These people are bad, ruthless people. Your average John or Jane off the street would be shocked, not just disgusted, to learn the extent of their misdeeds. They’re capable of casually cruel acts like beating a maid bloody for scuffing the floors, and capable of far darker acts like murder if it’s in their best interests. Someone at Corruption 3 might initially balk or look for another way before going along with it. Someone at Corruption 4 just nods and accepts it as necessity. They might say it’s too bad, or that a gentler way would be preferable, but their conscience is a twinge rather than protesting voice at this point—in so many things. These people are a minority of the population, but still all-too common in the World of Darkness—and often disproportionately represented in positions of power and authority.
A step beyond just killing when they have to, these vampires kill whenever it suits them and are largely blase to death. Another body doesn’t mean all that much. They are a lot worse than your average guy off the street, most of whom will react with horror to their misdeeds and call them monsters. They can get off to all sorts of sadistic acts for shits and giggles, or they might just be utterly ruthless and practical-minded, seeing lives as little more than numbers. While they might still adhere to a moral code, it’s probably one grounded in distinctly inhuman values—e.g., the Tzimisce who’ll flay a ghoul’s skin for disobedience, but who wouldn’t dream of betraying a guest in their domain. These vampires may still have Touchstones/morality pets who they’re kind and decent towards, but it’s utterly at odds with the rest of their behavior—after all, Hitler was a vegetarian. It is tragically easy for them to ruin these Touchstones’ lives, even unintentionally. Still, such morality pets offer a glimmer of hope that the person they used to be isn’t completely gone. Woe to anyone who pisses these vampires off enough. They probably won’t just kill you, they’ll make you suffer first.
These vampires are perhaps 25% of the population. Most elders and more jaded ancillae fall into this category. A few neonates who’ve been through some seriously twisted shit might wind up here. It is pretty typical to have a prince at this morality level. The bright side is their subjects can definitely do better by overthrowing them.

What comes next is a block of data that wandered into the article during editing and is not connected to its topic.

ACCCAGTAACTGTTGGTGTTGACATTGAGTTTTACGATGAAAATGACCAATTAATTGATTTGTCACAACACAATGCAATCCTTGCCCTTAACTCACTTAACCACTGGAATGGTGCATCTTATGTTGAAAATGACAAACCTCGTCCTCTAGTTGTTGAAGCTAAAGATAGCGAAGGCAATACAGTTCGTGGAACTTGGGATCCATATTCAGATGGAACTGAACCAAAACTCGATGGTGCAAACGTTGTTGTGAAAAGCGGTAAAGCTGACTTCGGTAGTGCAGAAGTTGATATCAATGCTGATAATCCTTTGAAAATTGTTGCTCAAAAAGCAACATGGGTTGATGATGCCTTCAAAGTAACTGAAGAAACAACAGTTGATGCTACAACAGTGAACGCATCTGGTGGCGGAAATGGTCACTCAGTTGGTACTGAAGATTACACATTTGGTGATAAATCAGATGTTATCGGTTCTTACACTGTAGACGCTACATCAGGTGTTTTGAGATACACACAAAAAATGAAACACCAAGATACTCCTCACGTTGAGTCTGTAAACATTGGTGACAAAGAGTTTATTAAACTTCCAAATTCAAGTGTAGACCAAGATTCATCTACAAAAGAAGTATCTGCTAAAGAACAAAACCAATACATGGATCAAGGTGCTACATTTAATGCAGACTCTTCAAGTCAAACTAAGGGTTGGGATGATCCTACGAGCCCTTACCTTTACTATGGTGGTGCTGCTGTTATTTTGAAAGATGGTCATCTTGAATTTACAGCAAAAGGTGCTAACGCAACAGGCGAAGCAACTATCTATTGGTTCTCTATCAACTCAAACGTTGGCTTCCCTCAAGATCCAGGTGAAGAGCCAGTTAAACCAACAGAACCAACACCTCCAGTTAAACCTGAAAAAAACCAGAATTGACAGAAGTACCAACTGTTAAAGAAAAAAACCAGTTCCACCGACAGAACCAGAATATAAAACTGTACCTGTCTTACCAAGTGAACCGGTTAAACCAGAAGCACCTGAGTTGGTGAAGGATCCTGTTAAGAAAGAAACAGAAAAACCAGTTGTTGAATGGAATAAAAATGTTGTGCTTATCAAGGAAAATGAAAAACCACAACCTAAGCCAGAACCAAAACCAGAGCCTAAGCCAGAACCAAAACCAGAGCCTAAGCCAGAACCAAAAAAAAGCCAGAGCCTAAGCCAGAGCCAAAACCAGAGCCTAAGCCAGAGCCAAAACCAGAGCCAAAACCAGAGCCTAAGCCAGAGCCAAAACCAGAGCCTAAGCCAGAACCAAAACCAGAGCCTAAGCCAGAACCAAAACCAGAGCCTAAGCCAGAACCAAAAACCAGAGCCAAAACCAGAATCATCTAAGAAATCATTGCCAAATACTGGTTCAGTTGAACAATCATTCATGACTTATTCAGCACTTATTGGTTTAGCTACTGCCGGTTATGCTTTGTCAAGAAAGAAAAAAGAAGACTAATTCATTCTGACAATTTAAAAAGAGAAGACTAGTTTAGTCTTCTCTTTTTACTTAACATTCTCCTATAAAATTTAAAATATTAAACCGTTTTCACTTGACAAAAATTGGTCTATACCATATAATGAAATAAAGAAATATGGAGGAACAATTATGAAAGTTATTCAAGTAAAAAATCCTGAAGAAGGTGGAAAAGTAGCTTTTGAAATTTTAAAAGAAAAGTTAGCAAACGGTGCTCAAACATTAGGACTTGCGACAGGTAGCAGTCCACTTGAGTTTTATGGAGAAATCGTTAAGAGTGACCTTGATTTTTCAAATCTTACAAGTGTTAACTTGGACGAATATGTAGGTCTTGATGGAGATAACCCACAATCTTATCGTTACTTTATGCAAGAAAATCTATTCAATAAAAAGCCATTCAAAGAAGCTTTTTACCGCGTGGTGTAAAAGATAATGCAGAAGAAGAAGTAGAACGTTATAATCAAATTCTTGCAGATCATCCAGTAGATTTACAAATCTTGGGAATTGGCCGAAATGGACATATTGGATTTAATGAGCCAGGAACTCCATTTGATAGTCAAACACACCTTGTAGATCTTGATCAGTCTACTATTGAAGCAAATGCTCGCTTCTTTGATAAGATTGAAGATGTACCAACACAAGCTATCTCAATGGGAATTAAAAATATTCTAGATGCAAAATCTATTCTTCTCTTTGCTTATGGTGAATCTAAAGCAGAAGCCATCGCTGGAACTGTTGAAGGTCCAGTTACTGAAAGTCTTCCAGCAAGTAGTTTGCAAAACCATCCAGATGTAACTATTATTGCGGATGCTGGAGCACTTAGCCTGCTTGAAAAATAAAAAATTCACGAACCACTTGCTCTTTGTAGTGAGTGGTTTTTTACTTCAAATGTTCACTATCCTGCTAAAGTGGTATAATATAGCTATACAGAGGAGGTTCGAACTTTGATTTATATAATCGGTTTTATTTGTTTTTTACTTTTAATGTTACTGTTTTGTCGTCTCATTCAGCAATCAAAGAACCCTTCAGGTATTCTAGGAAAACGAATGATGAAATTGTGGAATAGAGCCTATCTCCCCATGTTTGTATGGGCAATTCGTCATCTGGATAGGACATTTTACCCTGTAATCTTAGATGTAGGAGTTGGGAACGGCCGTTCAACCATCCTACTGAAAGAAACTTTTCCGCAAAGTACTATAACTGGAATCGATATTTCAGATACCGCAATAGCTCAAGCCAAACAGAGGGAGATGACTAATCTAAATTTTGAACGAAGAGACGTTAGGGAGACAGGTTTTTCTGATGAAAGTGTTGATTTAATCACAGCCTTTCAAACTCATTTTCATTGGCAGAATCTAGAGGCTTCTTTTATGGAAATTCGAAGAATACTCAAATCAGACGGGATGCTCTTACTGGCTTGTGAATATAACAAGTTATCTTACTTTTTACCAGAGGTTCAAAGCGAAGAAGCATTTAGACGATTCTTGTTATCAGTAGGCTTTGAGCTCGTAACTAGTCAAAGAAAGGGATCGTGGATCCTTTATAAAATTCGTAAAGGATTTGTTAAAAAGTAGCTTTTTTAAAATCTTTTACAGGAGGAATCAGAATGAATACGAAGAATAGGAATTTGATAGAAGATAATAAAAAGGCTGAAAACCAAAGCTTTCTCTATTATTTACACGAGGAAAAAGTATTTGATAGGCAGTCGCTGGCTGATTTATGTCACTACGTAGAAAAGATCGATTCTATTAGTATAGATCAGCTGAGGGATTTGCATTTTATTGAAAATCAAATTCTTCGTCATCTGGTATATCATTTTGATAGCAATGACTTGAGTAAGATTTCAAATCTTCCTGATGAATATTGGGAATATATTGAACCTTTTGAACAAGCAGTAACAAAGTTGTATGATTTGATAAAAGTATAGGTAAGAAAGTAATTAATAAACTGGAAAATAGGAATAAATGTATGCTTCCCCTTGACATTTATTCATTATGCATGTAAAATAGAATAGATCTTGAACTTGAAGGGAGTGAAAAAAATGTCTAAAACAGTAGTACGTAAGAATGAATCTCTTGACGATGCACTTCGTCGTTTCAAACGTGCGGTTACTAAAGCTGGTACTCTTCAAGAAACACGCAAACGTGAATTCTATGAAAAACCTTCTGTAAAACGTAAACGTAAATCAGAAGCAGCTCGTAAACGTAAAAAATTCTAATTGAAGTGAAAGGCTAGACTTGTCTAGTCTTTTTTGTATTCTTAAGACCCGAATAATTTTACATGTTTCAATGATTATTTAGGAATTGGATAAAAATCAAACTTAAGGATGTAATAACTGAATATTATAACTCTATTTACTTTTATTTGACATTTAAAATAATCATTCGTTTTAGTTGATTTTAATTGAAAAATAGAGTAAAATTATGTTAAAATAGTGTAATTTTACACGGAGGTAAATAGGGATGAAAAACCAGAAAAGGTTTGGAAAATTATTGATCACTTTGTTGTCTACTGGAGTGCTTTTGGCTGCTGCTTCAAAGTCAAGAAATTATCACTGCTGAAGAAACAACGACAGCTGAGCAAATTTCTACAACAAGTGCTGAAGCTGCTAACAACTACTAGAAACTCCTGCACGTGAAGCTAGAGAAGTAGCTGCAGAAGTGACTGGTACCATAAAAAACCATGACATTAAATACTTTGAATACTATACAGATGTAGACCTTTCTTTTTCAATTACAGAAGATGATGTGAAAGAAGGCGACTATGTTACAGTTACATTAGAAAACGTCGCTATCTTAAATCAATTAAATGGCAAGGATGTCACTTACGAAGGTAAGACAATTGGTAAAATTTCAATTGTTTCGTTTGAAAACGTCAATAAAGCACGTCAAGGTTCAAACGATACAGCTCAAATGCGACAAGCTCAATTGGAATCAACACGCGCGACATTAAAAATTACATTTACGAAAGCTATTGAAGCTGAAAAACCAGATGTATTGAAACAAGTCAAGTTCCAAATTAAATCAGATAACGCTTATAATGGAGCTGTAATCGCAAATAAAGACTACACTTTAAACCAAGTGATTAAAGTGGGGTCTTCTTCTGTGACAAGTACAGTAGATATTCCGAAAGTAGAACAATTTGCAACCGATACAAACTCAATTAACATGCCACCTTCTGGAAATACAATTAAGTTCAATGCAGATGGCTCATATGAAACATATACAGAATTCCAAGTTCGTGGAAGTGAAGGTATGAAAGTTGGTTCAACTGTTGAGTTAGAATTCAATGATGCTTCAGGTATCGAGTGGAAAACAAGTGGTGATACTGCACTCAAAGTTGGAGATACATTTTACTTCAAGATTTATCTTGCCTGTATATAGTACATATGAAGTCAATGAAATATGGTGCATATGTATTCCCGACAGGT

At Corruption 4, the character is inured to serious sins that would horrify most people, such as:
• Embracing someone to save their life (a “remorse Embrace”)
• Premeditated murder or torture for “practical” reasons
• Committing serious harm against loved ones and children
• Cletus torturing Rocco for information
• Samantha Watts drugging and raping Emmett to spite his girlfriend
• Cash Money raping Josh to “teach him a lesson”
• Caroline murdering Joseph Paxton in cold blood
• Caroline murdering her own mother in self-defense (Corruption 5 if Claire hadn’t been threatening her unlife)
• Caroline knowingly feeding from Trenton Nowak while starving (an action extremely likely to kill him)
• Emil telekinetically crushing half a dozen people with an SUV in preemptive self-defense (a “justified” reason, but the sheer scale of his deed would horrify most people)
• Orson wanting to lobotomize Caroline to stop her indiscretions
• Donovan sending Caroline Jessica White’s severed head for intruding in his domain
• Micheal torturing the teenage runaway Cletus lied was a spy of Matheson’s
• Micheal killing a homeless man’s dog because it annoyed him, depriving the man of perhaps his only friend in the world (while killing a dog is a lesser sin than killing a man, it was a deeply hurtful act motivated solely by petty malice)
• Rocco killing Paulie at his party for his failure to repay owed debts
These people are downright sociopaths, giving even other ruthless power-seekers a bad name. Someone at Corruption 4 might beat a maid bloody for failing in her duties, but someone at Corruption 5 might casually order her shot to cow the other servants. These are the sorts of people who have it in them to become mass murderers and bloody-handed dictators—and be regarded as cruel and brutal even by other dictators. There’s almost no atrocity they’re incapable of. What conscience they have left is a ragged and feeble thing indeed.